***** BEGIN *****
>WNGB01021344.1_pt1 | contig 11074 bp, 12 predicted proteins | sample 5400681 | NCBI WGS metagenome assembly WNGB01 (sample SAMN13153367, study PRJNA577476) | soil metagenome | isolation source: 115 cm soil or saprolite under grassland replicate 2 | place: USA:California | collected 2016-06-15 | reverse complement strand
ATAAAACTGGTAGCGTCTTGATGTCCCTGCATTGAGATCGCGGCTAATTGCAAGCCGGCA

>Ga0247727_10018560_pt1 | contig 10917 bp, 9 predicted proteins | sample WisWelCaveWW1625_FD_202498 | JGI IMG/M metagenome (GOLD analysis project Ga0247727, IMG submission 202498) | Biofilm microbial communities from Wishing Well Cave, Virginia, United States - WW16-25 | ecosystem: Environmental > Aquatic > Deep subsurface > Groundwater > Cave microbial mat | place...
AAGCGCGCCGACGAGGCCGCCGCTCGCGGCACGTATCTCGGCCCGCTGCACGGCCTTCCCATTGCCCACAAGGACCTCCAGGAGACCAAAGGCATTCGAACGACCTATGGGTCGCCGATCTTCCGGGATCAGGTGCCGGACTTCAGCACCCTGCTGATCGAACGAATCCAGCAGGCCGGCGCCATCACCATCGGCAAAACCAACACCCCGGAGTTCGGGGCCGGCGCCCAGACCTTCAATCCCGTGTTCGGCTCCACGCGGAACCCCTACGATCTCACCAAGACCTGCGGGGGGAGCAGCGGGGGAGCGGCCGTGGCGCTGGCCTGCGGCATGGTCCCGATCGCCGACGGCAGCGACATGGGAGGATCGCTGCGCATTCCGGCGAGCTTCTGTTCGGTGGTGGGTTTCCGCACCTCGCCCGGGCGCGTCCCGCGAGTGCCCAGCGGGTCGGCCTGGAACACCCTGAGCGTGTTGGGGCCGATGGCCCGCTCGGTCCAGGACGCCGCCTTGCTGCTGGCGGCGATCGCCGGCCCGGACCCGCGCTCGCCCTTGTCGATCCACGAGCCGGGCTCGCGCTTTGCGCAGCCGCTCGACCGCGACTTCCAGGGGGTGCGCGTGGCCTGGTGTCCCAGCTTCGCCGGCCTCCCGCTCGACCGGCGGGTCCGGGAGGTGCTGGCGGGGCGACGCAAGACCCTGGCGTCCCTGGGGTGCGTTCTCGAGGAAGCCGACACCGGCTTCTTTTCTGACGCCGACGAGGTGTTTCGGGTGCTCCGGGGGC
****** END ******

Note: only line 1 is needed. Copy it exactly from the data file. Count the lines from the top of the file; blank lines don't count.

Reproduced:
>WNGB01021344.1_pt1 | contig 11074 bp, 12 predicted proteins | sample 5400681 | NCBI WGS metagenome assembly WNGB01 (sample SAMN13153367, study PRJNA577476) | soil metagenome | isolation source: 115 cm soil or saprolite under grassland replicate 2 | place: USA:California | collected 2016-06-15 | reverse complement strand